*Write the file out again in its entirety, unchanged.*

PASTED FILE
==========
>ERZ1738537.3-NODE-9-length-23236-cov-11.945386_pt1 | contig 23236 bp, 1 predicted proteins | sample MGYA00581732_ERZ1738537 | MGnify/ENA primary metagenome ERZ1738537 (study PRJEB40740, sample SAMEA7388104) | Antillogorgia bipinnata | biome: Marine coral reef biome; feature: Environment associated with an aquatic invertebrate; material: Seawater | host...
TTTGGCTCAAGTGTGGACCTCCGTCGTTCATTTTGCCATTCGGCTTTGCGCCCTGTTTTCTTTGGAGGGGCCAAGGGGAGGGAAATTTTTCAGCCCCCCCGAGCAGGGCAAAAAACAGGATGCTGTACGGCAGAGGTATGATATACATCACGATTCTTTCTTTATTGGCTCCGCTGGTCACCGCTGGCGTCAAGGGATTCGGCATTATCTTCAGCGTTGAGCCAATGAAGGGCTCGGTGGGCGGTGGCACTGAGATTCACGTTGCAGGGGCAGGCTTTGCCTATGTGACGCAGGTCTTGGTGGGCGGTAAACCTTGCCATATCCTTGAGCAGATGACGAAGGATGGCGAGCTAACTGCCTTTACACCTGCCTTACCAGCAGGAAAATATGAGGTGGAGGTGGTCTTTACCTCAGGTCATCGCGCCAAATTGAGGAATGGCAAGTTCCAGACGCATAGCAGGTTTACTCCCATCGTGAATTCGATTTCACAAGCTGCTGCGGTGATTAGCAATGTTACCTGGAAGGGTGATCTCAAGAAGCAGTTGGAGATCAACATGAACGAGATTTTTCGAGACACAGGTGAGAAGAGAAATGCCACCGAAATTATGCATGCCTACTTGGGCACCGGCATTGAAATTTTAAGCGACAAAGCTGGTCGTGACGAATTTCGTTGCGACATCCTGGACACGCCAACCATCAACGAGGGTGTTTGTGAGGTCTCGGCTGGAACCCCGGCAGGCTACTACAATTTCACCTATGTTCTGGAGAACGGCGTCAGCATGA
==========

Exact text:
>ERZ1738537.3-NODE-9-length-23236-cov-11.945386_pt1 | contig 23236 bp, 1 predicted proteins | sample MGYA00581732_ERZ1738537 | MGnify/ENA primary metagenome ERZ1738537 (study PRJEB40740, sample SAMEA7388104) | Antillogorgia bipinnata | biome: Marine coral reef biome; feature: Environment associated with an aquatic invertebrate; material: Seawater | host...
TTTGGCTCAAGTGTGGACCTCCGTCGTTCATTTTGCCATTCGGCTTTGCGCCCTGTTTTCTTTGGAGGGGCCAAGGGGAGGGAAATTTTTCAGCCCCCCCGAGCAGGGCAAAAAACAGGATGCTGTACGGCAGAGGTATGATATACATCACGATTCTTTCTTTATTGGCTCCGCTGGTCACCGCTGGCGTCAAGGGATTCGGCATTATCTTCAGCGTTGAGCCAATGAAGGGCTCGGTGGGCGGTGGCACTGAGATTCACGTTGCAGGGGCAGGCTTTGCCTATGTGACGCAGGTCTTGGTGGGCGGTAAACCTTGCCATATCCTTGAGCAGATGACGAAGGATGGCGAGCTAACTGCCTTTACACCTGCCTTACCAGCAGGAAAATATGAGGTGGAGGTGGTCTTTACCTCAGGTCATCGCGCCAAATTGAGGAATGGCAAGTTCCAGACGCATAGCAGGTTTACTCCCATCGTGAATTCGATTTCACAAGCTGCTGCGGTGATTAGCAATGTTACCTGGAAGGGTGATCTCAAGAAGCAGTTGGAGATCAACATGAACGAGATTTTTCGAGACACAGGTGAGAAGAGAAATGCCACCGAAATTATGCATGCCTACTTGGGCACCGGCATTGAAATTTTAAGCGACAAAGCTGGTCGTGACGAATTTCGTTGCGACATCCTGGACACGCCAACCATCAACGAGGGTGTTTGTGAGGTCTCGGCTGGAACCCCGGCAGGCTACTACAATTTCACCTATGTTCTGGAGAACGGCGTCAGCATGA